I do maths on the bike

I’ve always been a numbers person. And that’s probably the reason I took Additional Maths at school and was a complete nerd and outcast and shunned by all. Kidding. Partly.

It’s likely that I will remember your phone number before I remember your name.

I don’t like “odd” numbers. And by odd I mean I just don’t like them. Like 3, 9 and 23. But 5 is okay.

I liked my Gun Run number, 8262, because 8 minus 2 is 6 and the 2 is repeated. I like looking for patterns.

My favourite number is 7.

I am so glad that my mom held out a few extra minutes so that I was born on the 30th of September and not the 29th. That would have killed me.

During swim sets I enjoy watching the clock. Leaving on 45sec means repetition.

Start at 0, 45, 30, 15, 0, repeat.

If I have to do 30 x 100m I will start counting down in fractions. After one I’ve done 1/30. After 3 I’ve 1/10 and need to do that another 10 times, etc.

clock

Numbers and analysing stuff just does it for me. At varsity I did a BSc Mathematical Statistics and this really tested my love of numbers, but we got through it.

So training with power is just up my alley. The watts I generate on each pedal stroke are measured by the PowerTap in my back wheel and recorded on my Joule GPS and saved for later analysis.

Joule

Training with power completely changed the way I cycle. No more freewheeling down a hill – because then a big fat zero is displayed on my Joule and coach will be able to see this later when he looks at my training files.. No more soft pedaling in the middle of a bunch because then I am not riding the exact watts that my coach specified in my program (although I have had to learn to be a bit flexible in some special cases).

I’ve learnt to ride much more consistently. Cyclists usually see a hill and want to thrash it out to the top and then cruise over the top. Because I am seeing my exact output I can often let them go and then catch them as they slow down over the top.

Training with power is incomparable to training with HR. Say you need to ride 5min at 170 HR. If you go hard for 1min your HR will go up. Continue going hard, but decrease the effort a bit as you tire and your HR won’t go down. HR stays at 170.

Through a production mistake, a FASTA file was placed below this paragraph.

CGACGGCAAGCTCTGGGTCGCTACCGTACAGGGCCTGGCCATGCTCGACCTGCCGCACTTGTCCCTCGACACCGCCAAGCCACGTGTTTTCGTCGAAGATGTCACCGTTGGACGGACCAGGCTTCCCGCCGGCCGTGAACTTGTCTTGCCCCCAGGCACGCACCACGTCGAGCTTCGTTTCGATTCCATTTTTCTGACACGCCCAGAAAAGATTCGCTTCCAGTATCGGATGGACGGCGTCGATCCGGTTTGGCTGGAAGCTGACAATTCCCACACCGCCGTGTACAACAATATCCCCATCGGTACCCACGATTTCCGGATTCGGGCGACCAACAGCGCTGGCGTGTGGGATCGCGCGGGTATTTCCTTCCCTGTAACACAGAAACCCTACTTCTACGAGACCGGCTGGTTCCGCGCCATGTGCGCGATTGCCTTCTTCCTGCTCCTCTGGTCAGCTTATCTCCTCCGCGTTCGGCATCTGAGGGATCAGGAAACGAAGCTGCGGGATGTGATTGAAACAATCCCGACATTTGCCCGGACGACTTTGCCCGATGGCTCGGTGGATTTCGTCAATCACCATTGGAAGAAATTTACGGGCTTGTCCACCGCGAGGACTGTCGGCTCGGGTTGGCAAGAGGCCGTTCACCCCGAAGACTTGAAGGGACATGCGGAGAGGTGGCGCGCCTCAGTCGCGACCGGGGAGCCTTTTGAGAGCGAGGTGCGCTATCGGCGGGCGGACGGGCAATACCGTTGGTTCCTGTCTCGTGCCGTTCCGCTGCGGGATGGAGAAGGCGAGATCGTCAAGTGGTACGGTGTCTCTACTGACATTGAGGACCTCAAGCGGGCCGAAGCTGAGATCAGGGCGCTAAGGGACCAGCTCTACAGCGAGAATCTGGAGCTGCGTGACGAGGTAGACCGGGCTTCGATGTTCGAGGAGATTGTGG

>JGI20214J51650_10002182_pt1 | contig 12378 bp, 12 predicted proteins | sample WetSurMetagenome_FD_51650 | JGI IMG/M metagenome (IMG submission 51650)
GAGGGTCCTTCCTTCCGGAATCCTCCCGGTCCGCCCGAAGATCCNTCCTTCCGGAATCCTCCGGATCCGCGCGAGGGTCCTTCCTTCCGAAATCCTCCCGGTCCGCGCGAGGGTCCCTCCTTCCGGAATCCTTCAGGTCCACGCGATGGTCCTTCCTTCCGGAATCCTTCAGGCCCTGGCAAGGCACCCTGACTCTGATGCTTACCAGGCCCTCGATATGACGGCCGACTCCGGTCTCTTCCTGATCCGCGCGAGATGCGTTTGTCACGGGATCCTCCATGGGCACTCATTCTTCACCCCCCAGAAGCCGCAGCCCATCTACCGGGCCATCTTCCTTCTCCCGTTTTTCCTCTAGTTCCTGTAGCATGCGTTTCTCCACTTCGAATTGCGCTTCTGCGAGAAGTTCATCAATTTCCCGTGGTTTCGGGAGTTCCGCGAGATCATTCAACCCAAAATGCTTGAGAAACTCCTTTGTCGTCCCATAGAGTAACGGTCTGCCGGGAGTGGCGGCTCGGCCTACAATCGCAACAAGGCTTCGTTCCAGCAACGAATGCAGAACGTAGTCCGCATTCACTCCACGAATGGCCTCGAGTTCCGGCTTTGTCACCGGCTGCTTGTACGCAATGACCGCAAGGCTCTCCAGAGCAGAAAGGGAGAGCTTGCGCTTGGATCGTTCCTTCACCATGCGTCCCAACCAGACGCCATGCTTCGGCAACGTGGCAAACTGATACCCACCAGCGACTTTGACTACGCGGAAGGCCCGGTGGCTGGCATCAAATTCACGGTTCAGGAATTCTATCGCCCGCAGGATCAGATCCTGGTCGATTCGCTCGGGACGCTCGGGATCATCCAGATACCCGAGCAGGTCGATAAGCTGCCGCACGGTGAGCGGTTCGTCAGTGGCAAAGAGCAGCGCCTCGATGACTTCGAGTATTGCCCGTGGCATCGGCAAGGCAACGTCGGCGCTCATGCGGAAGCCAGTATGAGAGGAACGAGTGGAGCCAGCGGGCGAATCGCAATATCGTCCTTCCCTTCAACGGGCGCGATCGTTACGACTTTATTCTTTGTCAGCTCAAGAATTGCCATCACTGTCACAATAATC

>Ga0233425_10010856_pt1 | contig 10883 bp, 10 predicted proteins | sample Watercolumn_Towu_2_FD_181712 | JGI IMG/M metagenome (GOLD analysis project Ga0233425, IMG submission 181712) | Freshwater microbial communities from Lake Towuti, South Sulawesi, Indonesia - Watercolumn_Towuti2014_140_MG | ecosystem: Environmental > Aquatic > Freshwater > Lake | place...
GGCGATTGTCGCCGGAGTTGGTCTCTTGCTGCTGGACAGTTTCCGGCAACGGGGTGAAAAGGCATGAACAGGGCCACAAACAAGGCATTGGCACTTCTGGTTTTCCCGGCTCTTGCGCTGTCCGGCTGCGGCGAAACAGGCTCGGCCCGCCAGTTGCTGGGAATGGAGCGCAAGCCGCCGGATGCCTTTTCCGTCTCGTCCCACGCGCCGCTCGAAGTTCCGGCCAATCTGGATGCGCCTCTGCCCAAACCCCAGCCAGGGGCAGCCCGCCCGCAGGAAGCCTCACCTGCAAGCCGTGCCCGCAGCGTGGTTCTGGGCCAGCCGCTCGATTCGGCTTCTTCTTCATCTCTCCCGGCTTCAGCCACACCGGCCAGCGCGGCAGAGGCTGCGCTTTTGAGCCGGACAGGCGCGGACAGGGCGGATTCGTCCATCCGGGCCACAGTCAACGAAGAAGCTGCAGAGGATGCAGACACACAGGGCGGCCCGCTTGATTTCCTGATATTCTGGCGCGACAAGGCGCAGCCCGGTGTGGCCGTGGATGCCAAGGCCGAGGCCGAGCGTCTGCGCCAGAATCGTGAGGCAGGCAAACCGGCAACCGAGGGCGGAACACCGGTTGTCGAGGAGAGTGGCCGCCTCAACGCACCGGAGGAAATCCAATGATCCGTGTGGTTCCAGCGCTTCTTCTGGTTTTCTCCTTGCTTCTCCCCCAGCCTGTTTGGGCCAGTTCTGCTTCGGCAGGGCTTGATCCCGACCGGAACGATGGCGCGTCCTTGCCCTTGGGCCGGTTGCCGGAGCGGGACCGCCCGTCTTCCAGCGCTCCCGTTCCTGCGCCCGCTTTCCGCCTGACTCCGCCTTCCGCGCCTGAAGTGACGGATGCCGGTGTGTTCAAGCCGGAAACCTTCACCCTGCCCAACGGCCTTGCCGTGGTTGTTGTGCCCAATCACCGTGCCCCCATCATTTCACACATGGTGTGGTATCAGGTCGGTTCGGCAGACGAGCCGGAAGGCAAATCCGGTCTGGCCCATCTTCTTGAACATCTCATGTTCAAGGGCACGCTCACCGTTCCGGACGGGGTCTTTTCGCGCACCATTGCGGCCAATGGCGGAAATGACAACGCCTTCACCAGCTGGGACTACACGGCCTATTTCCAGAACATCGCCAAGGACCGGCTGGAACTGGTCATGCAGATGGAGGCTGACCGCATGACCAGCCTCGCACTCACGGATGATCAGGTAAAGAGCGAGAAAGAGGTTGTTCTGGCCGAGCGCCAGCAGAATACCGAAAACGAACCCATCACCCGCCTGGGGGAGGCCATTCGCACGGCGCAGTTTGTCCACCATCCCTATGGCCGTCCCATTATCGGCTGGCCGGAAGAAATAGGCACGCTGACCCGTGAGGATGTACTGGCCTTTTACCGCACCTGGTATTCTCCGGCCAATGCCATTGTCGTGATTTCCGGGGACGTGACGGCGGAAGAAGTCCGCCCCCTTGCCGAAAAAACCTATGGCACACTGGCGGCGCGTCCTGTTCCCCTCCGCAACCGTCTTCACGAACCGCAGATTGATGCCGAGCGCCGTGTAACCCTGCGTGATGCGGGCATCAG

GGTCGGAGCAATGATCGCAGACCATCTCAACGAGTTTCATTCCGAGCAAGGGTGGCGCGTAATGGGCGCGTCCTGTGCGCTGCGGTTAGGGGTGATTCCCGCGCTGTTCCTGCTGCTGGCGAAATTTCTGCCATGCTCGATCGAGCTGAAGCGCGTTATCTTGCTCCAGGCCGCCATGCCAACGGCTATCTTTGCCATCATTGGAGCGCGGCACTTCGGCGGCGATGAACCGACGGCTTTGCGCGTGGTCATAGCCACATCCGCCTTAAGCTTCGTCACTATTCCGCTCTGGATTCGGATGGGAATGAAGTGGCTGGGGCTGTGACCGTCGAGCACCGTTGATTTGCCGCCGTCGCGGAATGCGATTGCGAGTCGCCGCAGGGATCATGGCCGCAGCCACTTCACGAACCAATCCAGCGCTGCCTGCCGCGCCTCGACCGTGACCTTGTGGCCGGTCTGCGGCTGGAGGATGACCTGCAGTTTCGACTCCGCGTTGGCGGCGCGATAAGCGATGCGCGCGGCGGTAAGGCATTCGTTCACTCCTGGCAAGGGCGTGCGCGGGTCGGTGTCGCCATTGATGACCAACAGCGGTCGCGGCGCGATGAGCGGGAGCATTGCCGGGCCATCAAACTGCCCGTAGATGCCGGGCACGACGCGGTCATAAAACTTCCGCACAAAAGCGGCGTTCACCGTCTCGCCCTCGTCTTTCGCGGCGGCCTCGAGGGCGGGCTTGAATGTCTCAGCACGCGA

Now to maintain the same power your HR is going to keep on climbing as it gets harder and harder to ride at the same watts. Training is never easy and as you improve, the goal posts change. Tempo watts will go from 210w to 220w and you’re able to quantify your improvement and track your progress.

In a recent interview, Jan Frodeno (Olympic triathlon champ) was asked if he uses a power meter. His response was: “I’m German. Of course I run a power meter.” This testifies to the precision and quality of training that using a power meter in training allows one to achieve.

Because I am super A-type, over the years my coach has had to try and get me to relax a bit or I might have killed myself in the pursuit of the perfect cycling power graphs. I’ll get a bit anxious if I am not nailing the exact power that he specified in my program or if I suddenly end up riding in a group and can’t ride as hard as I’d like to.

I do most of my cycling training alone because of this. Not that I would choose to, but cycling with power can make you a bit of an anti-social cyclist if you need to do a structured session like ride at 220w for 90min or do 12 x 30sec at 380w. So it’s really just easier. I will, however, tell my coach if there’s a weekend group ride that I want to do and he will work it into my program so that I can be flexible.

My MTB PowerTap
My MTB PowerTap

One of the harder sessions that I often find on my program is something like 50min at threshold broken down as 8min + 7 x 6min at 250w. These will be done on a hill so that it’s easier to maintain the power and the last 45sec of each rep might be standing at 60 cadence. Turn around when done and head back down the hill to start the next one.